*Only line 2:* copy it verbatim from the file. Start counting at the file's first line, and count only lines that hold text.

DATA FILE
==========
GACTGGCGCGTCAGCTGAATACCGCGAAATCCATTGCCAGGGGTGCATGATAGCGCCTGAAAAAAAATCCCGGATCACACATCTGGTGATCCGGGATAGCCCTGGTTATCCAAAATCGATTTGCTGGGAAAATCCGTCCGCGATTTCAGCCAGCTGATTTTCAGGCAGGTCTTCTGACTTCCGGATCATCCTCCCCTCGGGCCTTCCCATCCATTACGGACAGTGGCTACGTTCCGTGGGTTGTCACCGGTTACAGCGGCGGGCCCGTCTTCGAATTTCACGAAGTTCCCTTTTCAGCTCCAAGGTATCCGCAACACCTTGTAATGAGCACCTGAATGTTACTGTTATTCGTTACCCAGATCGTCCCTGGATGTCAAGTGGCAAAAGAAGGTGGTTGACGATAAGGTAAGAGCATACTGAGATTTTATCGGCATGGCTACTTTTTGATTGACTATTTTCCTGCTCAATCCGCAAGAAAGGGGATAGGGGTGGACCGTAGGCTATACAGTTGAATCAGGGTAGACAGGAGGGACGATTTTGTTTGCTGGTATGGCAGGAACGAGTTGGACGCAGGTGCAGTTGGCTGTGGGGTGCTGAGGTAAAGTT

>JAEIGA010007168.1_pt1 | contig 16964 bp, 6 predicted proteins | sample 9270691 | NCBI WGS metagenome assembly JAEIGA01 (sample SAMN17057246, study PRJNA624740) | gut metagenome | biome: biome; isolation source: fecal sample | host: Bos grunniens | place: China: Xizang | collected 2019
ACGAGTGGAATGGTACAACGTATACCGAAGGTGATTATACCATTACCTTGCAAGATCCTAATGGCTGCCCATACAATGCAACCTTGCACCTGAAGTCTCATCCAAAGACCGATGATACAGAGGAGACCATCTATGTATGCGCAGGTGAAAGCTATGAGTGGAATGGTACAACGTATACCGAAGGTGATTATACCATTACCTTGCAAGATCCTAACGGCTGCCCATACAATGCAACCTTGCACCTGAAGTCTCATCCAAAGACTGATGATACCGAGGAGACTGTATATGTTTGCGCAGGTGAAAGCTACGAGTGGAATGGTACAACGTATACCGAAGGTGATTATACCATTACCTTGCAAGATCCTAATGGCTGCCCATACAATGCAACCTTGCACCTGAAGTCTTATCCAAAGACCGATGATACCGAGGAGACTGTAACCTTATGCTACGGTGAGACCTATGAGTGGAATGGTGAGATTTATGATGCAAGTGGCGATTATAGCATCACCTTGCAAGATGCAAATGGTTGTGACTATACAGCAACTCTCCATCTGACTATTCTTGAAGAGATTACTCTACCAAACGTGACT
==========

>JAEIGA010007168.1_pt1 | contig 16964 bp, 6 predicted proteins | sample 9270691 | NCBI WGS metagenome assembly JAEIGA01 (sample SAMN17057246, study PRJNA624740) | gut metagenome | biome: biome; isolation source: fecal sample | host: Bos grunniens | place: China: Xizang | collected 2019